The Navy in the 60’s was collecting extensive ocean temperature data. From personal experience every ASW capable ship would conduct a BT drop once every 4 hours, unless in formation, then only one ship did. The results, including a bucket temperature, optioned with a galvanizes steel bucket where submitted, if memory serves, to Navy Numerical Weather Center, Monterey, for Pacific readings. I think there was a NNWC for the Atlantic but I was just a Pacific sailor and that was a long time ago. I have no idea how accurate our BT’s were, also in those pre GPS days our navigational accuracy undoubtably let much to be desired. When XBT’s came in around 1966 temperature accuracy might have improved, but not navigation. There were rumors the Navy was paying US Flag merchant ships to make regular BT drops also. I have no idea when that program started and it might be continuing today. I have no idea why more use of that data isn’t made. I am sure it is no longer classified. I can’t even remember if it ever was.

  30. Some parts seems to be okay like the ENSO regions but other regions should not have the peaks and troughs that continue to recur on a continuing annual basis. It is a big problem because this is the generally accepted dataset now.

    You seem to think the seasonality isn’t real. I guess it’s possible a serious error has crept into the data processing, but I think unlikely.

    Such seasonality can not be a permanent feature of an anomaly dataset, which means something has changed. You start to see the change between 1994 and 1998, After 1998 the change is clear. This coincides with the end of the late 20th century warming.

    Either some effect in the last quarter of the 20th century decreased/stopped or some effect started/increased, around the middle of the 1990.

    Decreased clouds are the obvious candidate, because they produce the opposite effect on temperature between summer and winter.

    Note, decrease clouds, especially low level clouds, cause a spurious warming in minimum temperatures, which makes land surface temperature measurements unreliable in detecting cloud caused temperature changes. SSTs have no such problem.

  31. gymnosperm says:

    The east coast of Asia should not be cool in this PDO phase. Aberrations happen. If this condition persists it will be a major challenge to our conception of PDO. Not just my wild thermohaline ideas, but the Chen index based on alternating rainfall regimes between Asia and North America.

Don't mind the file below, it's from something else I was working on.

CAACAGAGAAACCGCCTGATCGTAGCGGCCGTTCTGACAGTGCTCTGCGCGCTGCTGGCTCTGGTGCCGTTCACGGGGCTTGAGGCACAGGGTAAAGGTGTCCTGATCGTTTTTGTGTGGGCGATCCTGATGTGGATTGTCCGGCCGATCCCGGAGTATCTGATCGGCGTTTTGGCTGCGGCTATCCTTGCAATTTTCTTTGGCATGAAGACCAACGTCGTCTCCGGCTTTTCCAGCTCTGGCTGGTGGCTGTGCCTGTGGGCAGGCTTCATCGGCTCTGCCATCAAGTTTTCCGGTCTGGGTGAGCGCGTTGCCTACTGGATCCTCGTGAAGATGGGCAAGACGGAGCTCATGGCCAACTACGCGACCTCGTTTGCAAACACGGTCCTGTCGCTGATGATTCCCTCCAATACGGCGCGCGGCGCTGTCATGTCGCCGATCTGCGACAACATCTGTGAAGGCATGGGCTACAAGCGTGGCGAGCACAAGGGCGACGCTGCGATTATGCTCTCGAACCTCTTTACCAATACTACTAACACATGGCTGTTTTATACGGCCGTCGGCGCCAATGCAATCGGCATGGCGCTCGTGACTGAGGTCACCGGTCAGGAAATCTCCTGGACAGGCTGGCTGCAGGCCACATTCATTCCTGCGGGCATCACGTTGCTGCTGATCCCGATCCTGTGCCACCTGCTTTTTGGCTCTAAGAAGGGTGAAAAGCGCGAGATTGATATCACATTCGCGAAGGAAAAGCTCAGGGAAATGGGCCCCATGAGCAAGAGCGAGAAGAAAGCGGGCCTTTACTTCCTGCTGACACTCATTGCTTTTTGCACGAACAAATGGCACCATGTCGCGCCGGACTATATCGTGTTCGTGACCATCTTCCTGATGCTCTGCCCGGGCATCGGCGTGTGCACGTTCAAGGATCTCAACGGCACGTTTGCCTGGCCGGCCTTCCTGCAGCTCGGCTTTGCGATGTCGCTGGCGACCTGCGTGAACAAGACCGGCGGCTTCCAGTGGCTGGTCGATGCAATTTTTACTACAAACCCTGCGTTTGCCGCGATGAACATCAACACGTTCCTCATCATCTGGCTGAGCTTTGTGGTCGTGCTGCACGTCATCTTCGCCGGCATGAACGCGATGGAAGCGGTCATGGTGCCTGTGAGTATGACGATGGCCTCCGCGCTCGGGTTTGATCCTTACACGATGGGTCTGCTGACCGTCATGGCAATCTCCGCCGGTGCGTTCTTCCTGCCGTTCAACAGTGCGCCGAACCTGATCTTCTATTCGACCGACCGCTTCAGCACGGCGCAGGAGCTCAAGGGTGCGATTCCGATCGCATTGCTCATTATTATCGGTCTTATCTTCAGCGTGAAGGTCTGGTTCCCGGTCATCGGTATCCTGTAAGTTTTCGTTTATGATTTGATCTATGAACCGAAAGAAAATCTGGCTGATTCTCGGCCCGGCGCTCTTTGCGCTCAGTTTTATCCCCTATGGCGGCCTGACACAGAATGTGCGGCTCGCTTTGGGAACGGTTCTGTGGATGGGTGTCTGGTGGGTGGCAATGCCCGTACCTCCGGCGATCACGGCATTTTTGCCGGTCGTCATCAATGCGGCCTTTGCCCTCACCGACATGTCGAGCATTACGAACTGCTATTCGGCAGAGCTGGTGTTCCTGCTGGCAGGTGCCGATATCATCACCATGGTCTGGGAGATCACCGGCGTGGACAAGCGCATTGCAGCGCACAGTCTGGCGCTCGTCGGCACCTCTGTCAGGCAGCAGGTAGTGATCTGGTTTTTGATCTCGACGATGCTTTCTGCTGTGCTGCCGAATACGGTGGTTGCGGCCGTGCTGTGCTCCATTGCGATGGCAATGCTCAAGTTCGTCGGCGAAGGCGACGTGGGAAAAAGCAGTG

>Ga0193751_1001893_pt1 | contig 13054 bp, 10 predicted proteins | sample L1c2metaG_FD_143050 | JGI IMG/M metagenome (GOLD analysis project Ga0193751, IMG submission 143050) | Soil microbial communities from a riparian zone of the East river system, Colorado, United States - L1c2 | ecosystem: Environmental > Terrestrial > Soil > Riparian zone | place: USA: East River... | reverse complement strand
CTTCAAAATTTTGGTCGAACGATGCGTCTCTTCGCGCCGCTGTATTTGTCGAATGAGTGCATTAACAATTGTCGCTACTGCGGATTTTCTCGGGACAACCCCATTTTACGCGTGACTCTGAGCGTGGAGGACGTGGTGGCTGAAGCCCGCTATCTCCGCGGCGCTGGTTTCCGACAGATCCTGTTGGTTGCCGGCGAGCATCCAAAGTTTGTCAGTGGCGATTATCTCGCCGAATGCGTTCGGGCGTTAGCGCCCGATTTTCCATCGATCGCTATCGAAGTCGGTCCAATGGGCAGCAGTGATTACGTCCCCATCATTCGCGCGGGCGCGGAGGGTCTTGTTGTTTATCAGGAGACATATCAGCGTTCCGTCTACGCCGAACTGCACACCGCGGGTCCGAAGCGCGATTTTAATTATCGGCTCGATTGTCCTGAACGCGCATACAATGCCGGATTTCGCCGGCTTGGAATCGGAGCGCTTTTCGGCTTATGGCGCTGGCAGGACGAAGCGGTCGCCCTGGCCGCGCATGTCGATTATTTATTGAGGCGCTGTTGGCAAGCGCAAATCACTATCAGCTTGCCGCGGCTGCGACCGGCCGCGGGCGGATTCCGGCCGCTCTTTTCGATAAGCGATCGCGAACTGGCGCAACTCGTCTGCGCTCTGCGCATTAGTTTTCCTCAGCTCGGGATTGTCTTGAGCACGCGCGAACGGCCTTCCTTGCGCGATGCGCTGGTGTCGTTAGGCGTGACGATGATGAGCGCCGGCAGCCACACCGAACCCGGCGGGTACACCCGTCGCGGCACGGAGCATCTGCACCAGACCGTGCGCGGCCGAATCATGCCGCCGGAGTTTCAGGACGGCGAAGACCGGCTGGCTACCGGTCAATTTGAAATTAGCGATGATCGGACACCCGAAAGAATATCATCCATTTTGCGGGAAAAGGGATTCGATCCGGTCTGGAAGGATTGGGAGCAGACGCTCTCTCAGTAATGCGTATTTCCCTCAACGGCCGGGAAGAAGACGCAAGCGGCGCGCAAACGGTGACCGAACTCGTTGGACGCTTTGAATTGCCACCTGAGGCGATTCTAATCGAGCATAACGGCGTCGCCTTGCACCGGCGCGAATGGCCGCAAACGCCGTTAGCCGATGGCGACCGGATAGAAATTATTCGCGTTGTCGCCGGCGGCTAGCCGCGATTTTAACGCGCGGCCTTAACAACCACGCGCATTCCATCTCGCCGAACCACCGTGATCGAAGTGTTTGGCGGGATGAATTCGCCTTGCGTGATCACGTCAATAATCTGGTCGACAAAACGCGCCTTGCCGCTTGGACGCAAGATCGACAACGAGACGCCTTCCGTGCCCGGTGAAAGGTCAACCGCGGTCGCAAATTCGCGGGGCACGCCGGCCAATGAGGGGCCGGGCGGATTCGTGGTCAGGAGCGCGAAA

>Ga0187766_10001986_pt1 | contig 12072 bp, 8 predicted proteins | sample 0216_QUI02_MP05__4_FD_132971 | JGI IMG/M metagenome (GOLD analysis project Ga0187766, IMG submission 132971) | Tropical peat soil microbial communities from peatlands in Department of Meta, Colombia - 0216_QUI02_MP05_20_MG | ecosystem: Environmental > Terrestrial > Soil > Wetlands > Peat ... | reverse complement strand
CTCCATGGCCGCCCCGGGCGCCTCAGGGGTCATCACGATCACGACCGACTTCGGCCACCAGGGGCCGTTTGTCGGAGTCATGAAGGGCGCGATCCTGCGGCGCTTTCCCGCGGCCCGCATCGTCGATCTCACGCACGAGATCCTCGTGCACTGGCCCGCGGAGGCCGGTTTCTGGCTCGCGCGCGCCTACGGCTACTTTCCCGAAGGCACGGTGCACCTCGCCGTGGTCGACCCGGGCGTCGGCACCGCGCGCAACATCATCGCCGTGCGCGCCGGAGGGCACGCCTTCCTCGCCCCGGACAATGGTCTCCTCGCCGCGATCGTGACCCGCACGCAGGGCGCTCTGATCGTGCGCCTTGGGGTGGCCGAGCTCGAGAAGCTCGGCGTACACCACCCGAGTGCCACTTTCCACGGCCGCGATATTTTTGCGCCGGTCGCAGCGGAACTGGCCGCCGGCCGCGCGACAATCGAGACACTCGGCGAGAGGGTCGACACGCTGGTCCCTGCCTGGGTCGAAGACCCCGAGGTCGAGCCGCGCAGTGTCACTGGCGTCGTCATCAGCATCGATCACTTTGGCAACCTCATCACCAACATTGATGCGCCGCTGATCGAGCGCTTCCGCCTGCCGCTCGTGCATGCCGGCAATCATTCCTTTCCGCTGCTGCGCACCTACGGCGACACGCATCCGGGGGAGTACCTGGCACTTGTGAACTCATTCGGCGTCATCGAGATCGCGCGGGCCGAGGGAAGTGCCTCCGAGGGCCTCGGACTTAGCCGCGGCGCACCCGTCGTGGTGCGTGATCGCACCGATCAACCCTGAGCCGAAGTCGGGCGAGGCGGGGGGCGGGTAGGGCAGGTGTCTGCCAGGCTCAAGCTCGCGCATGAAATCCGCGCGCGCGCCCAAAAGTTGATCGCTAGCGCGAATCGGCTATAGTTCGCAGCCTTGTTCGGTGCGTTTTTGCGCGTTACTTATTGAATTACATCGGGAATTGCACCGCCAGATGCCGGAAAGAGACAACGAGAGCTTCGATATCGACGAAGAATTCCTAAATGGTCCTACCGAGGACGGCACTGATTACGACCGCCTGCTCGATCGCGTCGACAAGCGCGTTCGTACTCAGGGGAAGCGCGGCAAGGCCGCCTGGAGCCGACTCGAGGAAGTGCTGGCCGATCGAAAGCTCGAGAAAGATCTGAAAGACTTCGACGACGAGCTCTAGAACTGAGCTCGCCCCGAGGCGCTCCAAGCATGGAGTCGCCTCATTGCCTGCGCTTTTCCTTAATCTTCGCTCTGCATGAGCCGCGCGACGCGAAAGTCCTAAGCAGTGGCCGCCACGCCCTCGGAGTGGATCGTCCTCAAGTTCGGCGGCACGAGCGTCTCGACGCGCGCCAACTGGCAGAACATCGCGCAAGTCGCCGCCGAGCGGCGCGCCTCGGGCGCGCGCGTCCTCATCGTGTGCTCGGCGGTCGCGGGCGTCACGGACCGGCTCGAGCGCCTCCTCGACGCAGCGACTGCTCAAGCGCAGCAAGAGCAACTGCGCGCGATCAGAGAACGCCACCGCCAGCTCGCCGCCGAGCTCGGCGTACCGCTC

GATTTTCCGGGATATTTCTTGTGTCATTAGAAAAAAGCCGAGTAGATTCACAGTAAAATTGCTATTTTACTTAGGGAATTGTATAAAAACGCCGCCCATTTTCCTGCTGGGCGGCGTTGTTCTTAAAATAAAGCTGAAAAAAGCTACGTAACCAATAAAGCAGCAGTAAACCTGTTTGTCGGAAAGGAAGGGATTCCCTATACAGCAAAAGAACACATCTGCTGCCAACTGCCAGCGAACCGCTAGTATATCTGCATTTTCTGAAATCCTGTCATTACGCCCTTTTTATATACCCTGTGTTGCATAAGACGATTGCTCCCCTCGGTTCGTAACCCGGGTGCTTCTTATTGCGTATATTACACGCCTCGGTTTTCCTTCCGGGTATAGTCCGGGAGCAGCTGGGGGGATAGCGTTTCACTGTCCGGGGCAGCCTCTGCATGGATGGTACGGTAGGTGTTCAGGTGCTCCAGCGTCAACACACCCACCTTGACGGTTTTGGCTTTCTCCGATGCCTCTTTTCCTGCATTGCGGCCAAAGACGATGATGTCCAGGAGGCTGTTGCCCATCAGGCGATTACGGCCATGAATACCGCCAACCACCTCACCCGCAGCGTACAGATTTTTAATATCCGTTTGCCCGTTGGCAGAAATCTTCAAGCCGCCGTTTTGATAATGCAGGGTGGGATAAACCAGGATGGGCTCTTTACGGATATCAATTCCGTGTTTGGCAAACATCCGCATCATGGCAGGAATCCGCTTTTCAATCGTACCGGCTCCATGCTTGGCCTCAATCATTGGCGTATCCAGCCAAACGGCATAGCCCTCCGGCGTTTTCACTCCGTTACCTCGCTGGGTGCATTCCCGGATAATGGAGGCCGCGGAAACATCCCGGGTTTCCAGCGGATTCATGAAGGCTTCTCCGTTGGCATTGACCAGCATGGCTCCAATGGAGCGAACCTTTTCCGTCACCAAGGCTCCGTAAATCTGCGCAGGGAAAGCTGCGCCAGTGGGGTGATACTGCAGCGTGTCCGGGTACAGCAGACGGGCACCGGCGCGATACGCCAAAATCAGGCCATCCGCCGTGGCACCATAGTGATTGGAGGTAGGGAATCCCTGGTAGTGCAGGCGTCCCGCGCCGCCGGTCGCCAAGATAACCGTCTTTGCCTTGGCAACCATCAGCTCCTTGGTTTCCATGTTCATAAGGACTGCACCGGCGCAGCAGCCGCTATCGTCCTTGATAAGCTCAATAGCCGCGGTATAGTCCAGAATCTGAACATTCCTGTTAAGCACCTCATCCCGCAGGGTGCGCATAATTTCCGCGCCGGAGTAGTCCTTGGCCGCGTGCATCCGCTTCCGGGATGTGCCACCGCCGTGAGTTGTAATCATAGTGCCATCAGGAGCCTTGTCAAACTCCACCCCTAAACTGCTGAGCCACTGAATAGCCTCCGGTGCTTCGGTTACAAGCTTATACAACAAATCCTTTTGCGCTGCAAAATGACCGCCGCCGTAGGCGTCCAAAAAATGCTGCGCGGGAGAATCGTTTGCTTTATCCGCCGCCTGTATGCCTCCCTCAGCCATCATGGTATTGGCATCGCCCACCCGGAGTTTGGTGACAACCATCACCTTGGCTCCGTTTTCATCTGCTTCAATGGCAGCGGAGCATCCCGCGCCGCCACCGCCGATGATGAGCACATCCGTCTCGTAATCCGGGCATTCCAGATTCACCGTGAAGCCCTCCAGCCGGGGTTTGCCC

32. Stephen Richards says:

    Stephen Fox says:

    May 28, 2013 at 11:59 am

    This disastre was down to the race beginning just before the tide turned. The north sea is ALWAYS cold at this time of year and never gets above 16°C all year.

  33. Bloke down the pub says:

    Bob Tisdale says:
    May 28, 2013 at 10:24 am
    +
    Philip Bradley says:
    May 28, 2013 at 3:33 pm

    Thanks for that, always happy to see something from a new perspective.

  34. dp says:

    Bob – are these anomaly values a difference from a static number established at some point in history, or a difference from a running data series over a period of time? I’m after the baseline against which the anomaly is generated and wonder about the validity of that zero point.

  35. E.M.Smith says:

    Well my pet peeve is giving ANY color to the +0.5 and -0.5 bands. They are functionally “normal” for both.

    The tone of this article is along the lines of “Not cold so nothing to see”.. I would assert there is a lot to see. In Theory, we are into Global Warming about 1/2 Century now. Yet most of that chart is a nice light blue or a nice light turquoise (meaning ‘near no change’). IMHO, that “blue” (even the positive anomaly blue) is important since it shows that “Nothing Happened”… the ocean is as cold as ever and NOT warmed up.

  36. SAMURAI says:

    Hi Bob-san:

    Thank you for the excellent presentation.

    From following Atlantic SSTs, it seems that the AMO may move from its 30-yr warm cycle, that started around 1995, to a 30-year cooling cycle a bit earlier than normal.

    1) What say you, Bob? Is there any evidence to suggest the AMO cool cycle may start sooner than 2025?

    2) I notice that when the AMO entered its warm phase in 1995, the Arctic Sea Ice Extent anomaly started falling. Conversely, when the PDO entered its 30-yr cooling phase in 2008, Arctic Sea Ice Extents on the Pacific side starting setting records.

    Isn’t the Arctic Ice Extent simply a function of AMO/PDO 30-yr warm/cool cycles?

    3) I’ve heard it argued that the Antarctic Ice Extent is setting records due to decreased salinity of the oceans surrounding Antarctica from melting Antarctic glacier Ice, which decreases the freezing point of ocean water.

    From looking at data, it seems that salinity around Antarctica from 1980 to the present has only dropped from about 34.70ppt to 34.68ppt.

    Could such a small differential in salinity really cause that much of a change in Antarctic Ice extents?

    Sorry for all the questions, but your comments on any of these questions would be appreciated.

    Thank you.

Comments are closed.